5. There's my final product! The major contributors of November's expenses were rent and car! In other words, my rent and car account for the majority of my expenses (80% of problems). Also, I should focus my efforts on these two expenses for the greatest improvement -- note to self: find a place with cheaper rent and/or sell my car for a bicycle!

The Pareto Principle states that about 80% of effects come from 20% of causes. The chart illustrates the small number of causes that account for most of the problems. Remember, the Pareto Chart can only be used when your data are broken into categories with the corresponding frequency of occurrences.


28 November 2012

how to summarize data.

Hi! I hope everyone had a great time with family and friends last week. I'm very thankful that I got to spend the week relaxing and seeing old faces.

Today I wanted to write up a little guide on how I summarize data. This post was motivated by poker... I know nothing about poker but after grasping some of the concepts, I went straight to the UCI Machine Learning Repository to see if I could find a poker-related data set to play with in R. Fortunately, the Poker Hand data set is one of the most popular ones.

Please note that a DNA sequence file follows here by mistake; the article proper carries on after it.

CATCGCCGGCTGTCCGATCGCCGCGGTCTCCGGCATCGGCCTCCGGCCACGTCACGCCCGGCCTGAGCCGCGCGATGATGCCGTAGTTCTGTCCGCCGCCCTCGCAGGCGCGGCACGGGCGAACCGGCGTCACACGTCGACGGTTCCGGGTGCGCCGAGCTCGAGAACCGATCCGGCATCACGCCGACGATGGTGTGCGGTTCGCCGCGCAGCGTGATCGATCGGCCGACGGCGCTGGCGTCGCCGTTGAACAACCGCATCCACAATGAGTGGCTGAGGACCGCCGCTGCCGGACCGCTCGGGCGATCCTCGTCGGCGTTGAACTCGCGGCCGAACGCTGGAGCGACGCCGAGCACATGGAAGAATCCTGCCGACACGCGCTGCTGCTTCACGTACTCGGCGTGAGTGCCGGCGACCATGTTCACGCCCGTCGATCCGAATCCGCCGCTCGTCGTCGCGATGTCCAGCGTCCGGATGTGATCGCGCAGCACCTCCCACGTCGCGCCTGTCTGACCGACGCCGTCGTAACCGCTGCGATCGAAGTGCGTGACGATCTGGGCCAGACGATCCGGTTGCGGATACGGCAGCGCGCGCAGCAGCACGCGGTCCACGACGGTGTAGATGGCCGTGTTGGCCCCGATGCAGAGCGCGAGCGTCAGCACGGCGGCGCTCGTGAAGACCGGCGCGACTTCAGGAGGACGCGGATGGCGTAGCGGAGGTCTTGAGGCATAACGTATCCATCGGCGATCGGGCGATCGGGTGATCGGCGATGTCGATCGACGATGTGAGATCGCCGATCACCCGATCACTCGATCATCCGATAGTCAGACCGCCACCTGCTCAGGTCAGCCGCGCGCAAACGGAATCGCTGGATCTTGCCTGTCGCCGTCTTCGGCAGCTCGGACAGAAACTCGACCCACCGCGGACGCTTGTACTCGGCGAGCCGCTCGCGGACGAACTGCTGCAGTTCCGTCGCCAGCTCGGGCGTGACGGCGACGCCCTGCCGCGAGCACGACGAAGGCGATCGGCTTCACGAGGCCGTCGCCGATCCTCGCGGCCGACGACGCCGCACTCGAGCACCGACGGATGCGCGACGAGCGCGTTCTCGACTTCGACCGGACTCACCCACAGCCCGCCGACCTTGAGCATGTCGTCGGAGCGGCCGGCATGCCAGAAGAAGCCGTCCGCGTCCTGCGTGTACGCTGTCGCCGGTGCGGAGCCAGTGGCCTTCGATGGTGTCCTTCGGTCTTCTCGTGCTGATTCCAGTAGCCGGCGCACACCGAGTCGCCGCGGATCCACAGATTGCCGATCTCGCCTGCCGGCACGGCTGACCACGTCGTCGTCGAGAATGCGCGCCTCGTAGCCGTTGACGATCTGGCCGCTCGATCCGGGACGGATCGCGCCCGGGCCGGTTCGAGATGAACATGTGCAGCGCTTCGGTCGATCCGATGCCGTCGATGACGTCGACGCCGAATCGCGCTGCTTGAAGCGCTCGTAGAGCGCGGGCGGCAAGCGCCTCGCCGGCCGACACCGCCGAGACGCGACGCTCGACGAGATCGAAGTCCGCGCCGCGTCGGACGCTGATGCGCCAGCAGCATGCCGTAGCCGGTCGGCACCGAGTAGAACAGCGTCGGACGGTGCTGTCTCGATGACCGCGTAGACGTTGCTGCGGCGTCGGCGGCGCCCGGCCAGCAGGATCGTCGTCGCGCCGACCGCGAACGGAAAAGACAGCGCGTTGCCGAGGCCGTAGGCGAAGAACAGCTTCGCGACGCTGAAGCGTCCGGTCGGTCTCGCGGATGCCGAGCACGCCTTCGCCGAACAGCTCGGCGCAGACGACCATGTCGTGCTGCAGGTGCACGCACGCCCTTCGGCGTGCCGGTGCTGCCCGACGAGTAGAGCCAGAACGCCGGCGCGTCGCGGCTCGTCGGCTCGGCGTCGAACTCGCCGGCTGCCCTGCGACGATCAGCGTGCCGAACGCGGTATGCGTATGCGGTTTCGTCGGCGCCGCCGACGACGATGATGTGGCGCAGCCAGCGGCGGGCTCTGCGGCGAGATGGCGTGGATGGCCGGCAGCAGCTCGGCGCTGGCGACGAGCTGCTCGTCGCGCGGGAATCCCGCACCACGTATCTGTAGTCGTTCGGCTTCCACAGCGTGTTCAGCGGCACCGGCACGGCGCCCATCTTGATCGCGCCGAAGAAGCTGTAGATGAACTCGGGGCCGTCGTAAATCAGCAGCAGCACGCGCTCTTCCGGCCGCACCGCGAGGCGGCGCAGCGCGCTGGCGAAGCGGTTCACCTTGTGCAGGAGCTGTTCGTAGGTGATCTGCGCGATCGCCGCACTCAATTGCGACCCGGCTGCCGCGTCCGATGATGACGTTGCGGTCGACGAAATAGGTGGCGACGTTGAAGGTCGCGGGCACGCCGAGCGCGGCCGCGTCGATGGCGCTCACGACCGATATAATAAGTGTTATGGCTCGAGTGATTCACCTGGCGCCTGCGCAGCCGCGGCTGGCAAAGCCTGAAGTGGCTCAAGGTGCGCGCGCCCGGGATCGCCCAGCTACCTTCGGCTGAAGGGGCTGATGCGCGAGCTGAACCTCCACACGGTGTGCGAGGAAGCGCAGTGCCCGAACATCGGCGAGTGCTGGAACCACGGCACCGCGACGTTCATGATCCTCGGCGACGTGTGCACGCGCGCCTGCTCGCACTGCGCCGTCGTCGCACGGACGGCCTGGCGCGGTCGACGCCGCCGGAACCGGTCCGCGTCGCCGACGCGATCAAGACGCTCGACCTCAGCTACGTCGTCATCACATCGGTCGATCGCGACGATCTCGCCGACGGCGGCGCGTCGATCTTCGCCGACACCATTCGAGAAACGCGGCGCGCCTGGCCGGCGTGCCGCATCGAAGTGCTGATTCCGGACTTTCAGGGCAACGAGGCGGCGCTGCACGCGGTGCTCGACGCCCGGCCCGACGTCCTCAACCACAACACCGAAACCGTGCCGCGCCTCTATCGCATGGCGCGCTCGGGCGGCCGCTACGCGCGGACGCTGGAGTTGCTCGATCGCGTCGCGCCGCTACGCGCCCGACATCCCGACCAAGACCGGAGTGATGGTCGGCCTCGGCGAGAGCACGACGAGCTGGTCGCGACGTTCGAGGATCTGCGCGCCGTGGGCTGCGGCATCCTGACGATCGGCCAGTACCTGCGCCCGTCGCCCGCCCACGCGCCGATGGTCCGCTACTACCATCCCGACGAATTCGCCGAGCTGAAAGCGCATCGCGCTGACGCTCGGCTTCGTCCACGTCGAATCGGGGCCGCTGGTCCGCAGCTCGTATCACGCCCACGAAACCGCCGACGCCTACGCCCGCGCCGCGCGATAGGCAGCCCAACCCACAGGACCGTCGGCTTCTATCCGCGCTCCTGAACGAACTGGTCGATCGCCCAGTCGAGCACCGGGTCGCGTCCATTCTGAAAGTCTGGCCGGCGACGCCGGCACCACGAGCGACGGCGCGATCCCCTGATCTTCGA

This guide comes from old notes that I took for my senior thesis last year but they came in handy! This guide will be helpful when trying to understand the most basic properties of a data set.

#1. Discover the central tendency.

  • To find the central tendency of your data, look at the sample mean and median.
  • The sample mean and median are not always the same! If these values are different, find out why.
  • Sample mean - the sum of all measurements divided by the number of measurements in the set (or the average). 
  • Note: since the sample mean equally represents each measurement, any extreme value (or outlier) will create an impact on the mean.
  • Sample median - the middle value of the ordered data. If there is an even number of observations, the median is the average of the two middle values.